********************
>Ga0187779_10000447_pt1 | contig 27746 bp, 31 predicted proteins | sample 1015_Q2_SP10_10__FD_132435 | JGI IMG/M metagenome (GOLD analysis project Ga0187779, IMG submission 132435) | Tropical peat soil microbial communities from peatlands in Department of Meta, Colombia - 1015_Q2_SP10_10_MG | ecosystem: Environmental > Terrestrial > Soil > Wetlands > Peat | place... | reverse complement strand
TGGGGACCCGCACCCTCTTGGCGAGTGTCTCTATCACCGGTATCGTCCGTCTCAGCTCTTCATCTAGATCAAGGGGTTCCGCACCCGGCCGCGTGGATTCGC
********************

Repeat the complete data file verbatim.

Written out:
>Ga0187779_10000447_pt1 | contig 27746 bp, 31 predicted proteins | sample 1015_Q2_SP10_10__FD_132435 | JGI IMG/M metagenome (GOLD analysis project Ga0187779, IMG submission 132435) | Tropical peat soil microbial communities from peatlands in Department of Meta, Colombia - 1015_Q2_SP10_10_MG | ecosystem: Environmental > Terrestrial > Soil > Wetlands > Peat | place... | reverse complement strand
TGGGGACCCGCACCCTCTTGGCGAGTGTCTCTATCACCGGTATCGTCCGTCTCAGCTCTTCATCTAGATCAAGGGGTTCCGCACCCGGCCGCGTGGATTCGC